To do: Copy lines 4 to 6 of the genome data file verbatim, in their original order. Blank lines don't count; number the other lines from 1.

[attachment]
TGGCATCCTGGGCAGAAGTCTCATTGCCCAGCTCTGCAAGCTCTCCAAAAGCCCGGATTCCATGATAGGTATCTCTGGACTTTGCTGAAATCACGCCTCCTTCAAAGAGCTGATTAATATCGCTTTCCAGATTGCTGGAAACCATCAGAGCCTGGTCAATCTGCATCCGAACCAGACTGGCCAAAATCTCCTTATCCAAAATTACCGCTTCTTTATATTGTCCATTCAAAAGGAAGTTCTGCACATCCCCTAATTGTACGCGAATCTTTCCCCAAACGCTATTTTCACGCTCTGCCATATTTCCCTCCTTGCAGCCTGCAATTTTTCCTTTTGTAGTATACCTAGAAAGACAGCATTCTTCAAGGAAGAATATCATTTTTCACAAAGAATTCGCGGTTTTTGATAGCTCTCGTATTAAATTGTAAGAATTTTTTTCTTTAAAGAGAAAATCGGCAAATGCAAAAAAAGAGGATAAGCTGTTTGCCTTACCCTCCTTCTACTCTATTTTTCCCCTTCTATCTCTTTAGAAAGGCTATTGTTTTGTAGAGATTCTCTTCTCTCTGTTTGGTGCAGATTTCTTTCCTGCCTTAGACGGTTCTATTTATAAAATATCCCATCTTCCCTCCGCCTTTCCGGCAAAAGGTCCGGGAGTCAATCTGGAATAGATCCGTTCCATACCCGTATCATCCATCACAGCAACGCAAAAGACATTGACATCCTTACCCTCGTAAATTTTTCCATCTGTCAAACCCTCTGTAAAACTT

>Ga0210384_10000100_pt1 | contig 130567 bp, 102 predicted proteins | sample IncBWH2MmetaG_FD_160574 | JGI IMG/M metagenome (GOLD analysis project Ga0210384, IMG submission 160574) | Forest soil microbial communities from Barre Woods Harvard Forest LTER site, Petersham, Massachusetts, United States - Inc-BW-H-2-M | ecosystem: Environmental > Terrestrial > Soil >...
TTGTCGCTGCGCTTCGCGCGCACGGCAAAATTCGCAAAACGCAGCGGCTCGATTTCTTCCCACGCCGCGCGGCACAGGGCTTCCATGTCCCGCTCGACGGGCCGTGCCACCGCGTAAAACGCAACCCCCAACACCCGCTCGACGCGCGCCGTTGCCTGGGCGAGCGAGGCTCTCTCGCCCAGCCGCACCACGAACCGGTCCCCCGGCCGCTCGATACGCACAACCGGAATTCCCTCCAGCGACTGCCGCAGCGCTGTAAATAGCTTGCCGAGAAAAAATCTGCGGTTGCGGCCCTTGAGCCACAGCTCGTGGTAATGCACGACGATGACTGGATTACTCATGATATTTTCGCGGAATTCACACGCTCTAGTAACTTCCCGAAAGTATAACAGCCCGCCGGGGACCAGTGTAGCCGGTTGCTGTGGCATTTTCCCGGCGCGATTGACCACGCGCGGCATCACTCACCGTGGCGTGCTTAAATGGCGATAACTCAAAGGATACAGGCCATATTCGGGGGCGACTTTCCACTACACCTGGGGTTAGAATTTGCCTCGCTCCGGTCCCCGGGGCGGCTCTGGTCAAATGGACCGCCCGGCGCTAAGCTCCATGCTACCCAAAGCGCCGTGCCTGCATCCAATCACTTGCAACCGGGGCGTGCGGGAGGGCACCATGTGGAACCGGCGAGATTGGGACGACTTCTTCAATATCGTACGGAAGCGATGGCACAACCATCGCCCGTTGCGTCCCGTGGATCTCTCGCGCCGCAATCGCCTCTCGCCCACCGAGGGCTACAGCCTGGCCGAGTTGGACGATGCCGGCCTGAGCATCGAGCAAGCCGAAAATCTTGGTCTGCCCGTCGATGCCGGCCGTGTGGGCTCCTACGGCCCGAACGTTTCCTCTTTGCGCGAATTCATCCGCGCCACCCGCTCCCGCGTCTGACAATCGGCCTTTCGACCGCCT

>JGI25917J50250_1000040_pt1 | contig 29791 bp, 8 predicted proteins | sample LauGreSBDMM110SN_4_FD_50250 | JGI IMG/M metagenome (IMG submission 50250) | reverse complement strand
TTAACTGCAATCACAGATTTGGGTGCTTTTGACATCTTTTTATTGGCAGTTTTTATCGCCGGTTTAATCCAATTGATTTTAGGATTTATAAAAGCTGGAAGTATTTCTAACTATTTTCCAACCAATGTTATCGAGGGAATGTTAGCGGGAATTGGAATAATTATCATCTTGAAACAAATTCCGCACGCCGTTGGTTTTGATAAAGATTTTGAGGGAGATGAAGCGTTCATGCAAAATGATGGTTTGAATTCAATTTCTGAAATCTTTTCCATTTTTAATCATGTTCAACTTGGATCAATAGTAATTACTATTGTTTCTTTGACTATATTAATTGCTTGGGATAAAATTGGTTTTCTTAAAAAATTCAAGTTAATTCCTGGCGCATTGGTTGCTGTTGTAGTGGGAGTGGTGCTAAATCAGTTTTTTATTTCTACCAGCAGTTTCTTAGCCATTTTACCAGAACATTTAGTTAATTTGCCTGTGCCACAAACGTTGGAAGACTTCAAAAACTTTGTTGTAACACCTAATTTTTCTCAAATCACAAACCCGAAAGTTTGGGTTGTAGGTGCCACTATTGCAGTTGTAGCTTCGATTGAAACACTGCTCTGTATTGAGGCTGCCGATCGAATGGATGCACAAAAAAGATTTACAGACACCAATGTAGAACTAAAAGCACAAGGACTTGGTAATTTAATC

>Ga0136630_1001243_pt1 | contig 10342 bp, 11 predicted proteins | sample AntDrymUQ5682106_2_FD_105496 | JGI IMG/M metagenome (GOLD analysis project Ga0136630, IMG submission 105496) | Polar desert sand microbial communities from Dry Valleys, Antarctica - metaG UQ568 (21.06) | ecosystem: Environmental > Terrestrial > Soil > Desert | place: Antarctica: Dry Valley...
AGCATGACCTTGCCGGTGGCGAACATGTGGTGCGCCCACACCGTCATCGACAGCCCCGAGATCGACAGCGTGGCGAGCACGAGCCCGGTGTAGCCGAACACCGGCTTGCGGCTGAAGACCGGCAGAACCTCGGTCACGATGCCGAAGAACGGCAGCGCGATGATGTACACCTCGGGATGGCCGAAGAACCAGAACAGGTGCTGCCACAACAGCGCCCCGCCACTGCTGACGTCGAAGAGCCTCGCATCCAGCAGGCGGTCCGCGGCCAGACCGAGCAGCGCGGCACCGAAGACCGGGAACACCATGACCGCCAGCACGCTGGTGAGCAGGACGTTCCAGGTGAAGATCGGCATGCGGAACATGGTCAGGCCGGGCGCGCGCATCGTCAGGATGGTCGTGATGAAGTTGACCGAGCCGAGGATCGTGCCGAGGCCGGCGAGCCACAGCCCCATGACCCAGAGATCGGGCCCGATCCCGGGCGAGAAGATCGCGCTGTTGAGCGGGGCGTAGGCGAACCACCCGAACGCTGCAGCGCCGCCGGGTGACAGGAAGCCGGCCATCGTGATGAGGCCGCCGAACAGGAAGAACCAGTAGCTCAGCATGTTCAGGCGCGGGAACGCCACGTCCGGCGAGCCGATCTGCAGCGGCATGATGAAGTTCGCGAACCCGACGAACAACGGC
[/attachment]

>JGI25917J50250_1000040_pt1 | contig 29791 bp, 8 predicted proteins | sample LauGreSBDMM110SN_4_FD_50250 | JGI IMG/M metagenome (IMG submission 50250) | reverse complement strand
TTAACTGCAATCACAGATTTGGGTGCTTTTGACATCTTTTTATTGGCAGTTTTTATCGCCGGTTTAATCCAATTGATTTTAGGATTTATAAAAGCTGGAAGTATTTCTAACTATTTTCCAACCAATGTTATCGAGGGAATGTTAGCGGGAATTGGAATAATTATCATCTTGAAACAAATTCCGCACGCCGTTGGTTTTGATAAAGATTTTGAGGGAGATGAAGCGTTCATGCAAAATGATGGTTTGAATTCAATTTCTGAAATCTTTTCCATTTTTAATCATGTTCAACTTGGATCAATAGTAATTACTATTGTTTCTTTGACTATATTAATTGCTTGGGATAAAATTGGTTTTCTTAAAAAATTCAAGTTAATTCCTGGCGCATTGGTTGCTGTTGTAGTGGGAGTGGTGCTAAATCAGTTTTTTATTTCTACCAGCAGTTTCTTAGCCATTTTACCAGAACATTTAGTTAATTTGCCTGTGCCACAAACGTTGGAAGACTTCAAAAACTTTGTTGTAACACCTAATTTTTCTCAAATCACAAACCCGAAAGTTTGGGTTGTAGGTGCCACTATTGCAGTTGTAGCTTCGATTGAAACACTGCTCTGTATTGAGGCTGCCGATCGAATGGATGCACAAAAAAGATTTACAGACACCAATGTAGAACTAAAAGCACAAGGACTTGGTAATTTAATC

>Ga0136630_1001243_pt1 | contig 10342 bp, 11 predicted proteins | sample AntDrymUQ5682106_2_FD_105496 | JGI IMG/M metagenome (GOLD analysis project Ga0136630, IMG submission 105496) | Polar desert sand microbial communities from Dry Valleys, Antarctica - metaG UQ568 (21.06) | ecosystem: Environmental > Terrestrial > Soil > Desert | place: Antarctica: Dry Valley...